I understand proofreading can be too costly or time intensive for a small firm, but in the long run, if a company has their transcripts proofed, their reputation should soar and in turn servicing more clients definitely becomes an option. Then comes more money. There are those clients who want transcripts “yesterday”; however, in those cases they need to understand that it’s not fair to them or the people they’re representing if a transcript has that one incorrect word or sentence that could cause the whole case to turn on its ear. Time needs to be built into quotes and deadlines in order for every transcript to be proofed.


For those who have worked hard to get CET certification, having those three letters behind your name may be a feather in your cap, but don't let it make you lazy and arrogant. CET does not mean you are perfect and do not need to have your documents proofed. It means you have shown proficiency at a snapshot in time. Continue to progress and don't let yourself grow stagnant by believing that having your CET means you've learned all you can learn or reached the highest level you can reach. Strive for more and continuing improvement because nobody's perfect.


I strongly encourage all companies to have every transcriptionist proofread, even if it’s spot checks every once in a while to make sure they haven’t gotten sloppy or lazy or are just relying on the CET behind their name to be the “voice” of how well they are performing. And those who take offense at being proofed and receiving constructive criticism of your transcripts, stay calm and be proud of yourself by implementing the feedback given and striving to maintain the reputation that a CET deserves.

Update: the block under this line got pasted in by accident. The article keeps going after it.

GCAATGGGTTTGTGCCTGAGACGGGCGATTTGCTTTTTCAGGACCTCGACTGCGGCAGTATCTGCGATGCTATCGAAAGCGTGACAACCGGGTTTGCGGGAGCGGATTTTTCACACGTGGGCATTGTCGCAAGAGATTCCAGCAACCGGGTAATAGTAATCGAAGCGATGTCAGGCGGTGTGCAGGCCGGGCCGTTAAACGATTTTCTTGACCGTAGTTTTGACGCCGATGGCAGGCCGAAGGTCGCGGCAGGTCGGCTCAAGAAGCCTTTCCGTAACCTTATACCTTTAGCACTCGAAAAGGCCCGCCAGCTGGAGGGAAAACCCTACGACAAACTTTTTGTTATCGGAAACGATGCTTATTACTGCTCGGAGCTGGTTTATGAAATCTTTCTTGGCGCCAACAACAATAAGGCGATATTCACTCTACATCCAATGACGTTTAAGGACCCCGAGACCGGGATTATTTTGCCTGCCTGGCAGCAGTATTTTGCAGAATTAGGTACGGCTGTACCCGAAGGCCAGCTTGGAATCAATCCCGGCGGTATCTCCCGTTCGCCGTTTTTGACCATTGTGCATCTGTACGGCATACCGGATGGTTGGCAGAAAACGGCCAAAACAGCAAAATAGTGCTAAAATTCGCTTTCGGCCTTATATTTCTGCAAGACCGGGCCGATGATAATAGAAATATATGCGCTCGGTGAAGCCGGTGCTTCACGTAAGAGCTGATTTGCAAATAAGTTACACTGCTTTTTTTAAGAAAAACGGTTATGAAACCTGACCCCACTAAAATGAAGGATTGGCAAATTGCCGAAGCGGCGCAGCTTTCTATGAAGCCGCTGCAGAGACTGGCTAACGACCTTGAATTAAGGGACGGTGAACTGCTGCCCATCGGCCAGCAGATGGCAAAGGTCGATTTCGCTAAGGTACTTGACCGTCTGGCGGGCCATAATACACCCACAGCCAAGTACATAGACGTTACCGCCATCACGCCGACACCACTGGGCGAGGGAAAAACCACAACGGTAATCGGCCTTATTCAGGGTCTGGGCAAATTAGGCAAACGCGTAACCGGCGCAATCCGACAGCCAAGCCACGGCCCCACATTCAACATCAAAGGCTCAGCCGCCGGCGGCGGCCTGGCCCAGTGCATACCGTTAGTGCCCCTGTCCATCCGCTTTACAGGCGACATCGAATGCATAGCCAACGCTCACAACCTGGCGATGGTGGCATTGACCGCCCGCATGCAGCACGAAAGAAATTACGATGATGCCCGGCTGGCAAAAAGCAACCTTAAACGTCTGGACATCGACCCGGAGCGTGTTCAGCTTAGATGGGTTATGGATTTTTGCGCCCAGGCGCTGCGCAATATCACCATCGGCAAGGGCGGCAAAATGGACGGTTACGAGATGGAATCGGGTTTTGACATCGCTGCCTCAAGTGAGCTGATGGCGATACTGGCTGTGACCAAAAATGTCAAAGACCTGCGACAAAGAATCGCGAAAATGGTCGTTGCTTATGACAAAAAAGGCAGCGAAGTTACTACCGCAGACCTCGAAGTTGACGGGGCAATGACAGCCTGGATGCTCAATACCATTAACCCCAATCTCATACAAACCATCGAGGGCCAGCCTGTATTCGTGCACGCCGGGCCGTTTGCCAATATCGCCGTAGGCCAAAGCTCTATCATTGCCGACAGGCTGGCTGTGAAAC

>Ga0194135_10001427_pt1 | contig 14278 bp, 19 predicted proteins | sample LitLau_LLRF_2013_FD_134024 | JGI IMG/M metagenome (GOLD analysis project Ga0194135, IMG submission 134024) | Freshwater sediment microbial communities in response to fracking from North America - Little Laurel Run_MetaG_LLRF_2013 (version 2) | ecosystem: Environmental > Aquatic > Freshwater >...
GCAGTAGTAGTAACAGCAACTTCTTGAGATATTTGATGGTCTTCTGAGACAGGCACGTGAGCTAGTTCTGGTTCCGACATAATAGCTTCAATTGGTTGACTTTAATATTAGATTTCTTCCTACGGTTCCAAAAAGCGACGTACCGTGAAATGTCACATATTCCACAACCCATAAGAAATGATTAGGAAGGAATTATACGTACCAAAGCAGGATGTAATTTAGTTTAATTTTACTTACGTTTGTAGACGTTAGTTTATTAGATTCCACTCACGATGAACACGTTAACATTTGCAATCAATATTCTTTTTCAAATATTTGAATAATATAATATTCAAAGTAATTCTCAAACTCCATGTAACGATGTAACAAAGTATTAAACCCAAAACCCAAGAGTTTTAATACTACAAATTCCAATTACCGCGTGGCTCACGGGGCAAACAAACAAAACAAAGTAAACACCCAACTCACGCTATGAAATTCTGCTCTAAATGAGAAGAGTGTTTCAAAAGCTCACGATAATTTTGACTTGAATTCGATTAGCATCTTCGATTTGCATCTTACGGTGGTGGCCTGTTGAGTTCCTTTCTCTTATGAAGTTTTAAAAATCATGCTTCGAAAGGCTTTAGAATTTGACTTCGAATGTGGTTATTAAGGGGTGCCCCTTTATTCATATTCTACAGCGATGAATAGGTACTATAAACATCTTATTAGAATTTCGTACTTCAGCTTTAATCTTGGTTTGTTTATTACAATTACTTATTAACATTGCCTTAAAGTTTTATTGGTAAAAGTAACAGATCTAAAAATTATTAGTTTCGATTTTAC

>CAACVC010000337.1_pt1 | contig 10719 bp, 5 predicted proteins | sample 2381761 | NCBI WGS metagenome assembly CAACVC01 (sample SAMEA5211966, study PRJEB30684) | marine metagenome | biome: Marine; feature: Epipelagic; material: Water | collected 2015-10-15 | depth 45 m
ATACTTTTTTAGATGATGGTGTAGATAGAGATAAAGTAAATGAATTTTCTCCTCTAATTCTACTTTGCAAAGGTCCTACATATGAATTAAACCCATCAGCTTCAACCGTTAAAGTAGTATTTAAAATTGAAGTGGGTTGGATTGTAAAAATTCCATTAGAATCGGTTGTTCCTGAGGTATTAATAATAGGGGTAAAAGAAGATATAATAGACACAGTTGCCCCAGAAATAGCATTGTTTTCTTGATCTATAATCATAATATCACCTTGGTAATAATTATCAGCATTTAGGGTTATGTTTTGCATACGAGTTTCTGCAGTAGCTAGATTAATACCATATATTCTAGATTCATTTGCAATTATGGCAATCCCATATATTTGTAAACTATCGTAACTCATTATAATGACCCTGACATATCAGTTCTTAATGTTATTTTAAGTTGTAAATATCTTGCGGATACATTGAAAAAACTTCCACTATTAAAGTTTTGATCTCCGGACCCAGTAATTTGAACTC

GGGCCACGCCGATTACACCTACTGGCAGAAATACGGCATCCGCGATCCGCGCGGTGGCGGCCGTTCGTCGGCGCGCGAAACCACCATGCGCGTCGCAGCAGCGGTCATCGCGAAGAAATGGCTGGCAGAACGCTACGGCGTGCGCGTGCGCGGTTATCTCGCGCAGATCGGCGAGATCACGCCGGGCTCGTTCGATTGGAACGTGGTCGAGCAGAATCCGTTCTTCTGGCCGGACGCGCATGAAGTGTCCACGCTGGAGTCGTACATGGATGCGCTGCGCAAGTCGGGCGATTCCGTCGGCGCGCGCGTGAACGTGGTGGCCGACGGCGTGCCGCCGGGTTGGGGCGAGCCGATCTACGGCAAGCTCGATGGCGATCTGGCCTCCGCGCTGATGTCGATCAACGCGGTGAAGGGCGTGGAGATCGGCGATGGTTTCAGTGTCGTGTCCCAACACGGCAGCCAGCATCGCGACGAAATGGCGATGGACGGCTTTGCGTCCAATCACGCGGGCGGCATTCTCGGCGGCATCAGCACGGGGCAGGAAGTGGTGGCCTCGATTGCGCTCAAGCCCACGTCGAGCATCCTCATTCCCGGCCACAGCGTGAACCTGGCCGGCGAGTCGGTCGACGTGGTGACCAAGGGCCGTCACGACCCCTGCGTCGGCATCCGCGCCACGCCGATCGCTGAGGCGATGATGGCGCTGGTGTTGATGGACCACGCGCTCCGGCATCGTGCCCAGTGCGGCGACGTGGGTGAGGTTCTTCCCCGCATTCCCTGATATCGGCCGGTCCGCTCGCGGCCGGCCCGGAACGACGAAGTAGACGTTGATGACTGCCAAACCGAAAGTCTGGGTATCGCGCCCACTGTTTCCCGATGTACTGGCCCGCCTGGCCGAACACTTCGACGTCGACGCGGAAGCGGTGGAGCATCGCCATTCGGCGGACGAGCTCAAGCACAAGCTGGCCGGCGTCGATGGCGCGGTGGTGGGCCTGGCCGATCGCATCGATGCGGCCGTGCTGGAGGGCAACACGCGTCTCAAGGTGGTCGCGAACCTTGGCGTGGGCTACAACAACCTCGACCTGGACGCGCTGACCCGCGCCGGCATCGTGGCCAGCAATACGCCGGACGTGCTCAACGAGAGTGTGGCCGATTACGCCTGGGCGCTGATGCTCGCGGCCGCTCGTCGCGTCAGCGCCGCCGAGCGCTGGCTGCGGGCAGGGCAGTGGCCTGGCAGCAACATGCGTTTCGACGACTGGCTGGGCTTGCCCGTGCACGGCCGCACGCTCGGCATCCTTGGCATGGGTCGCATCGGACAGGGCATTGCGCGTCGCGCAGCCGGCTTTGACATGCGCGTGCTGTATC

How do you know if you'd succeed as a proofreader? Do you find yourself proofing web pages, emails, and other forms of written word that you see in your everyday life? Do you watch television shows with captions and pick out the errors while you're watching? You may want to think about putting that nitpicky personality to work in a rewarding career. I've moved fully into proofreading instead of transcribing and I love it. The years of experience in transcription of all flavors (general, medical, legal) set me up perfectly for the transition. To proof or not to proof, that is the question. The answer is in the proof.

Danielle has lived her whole life on Kentucky Lake in far western Kentucky. She has two children, a boy and a girl, ages 10 and 24 respectively. Danielle is a paralegal by education, but has been working at home as a transcriptionist/proofreader since November 1, 2000. Her hobbies include camping and fishing and just about anything outdoors. Danielle obtained her CET in October of 2014.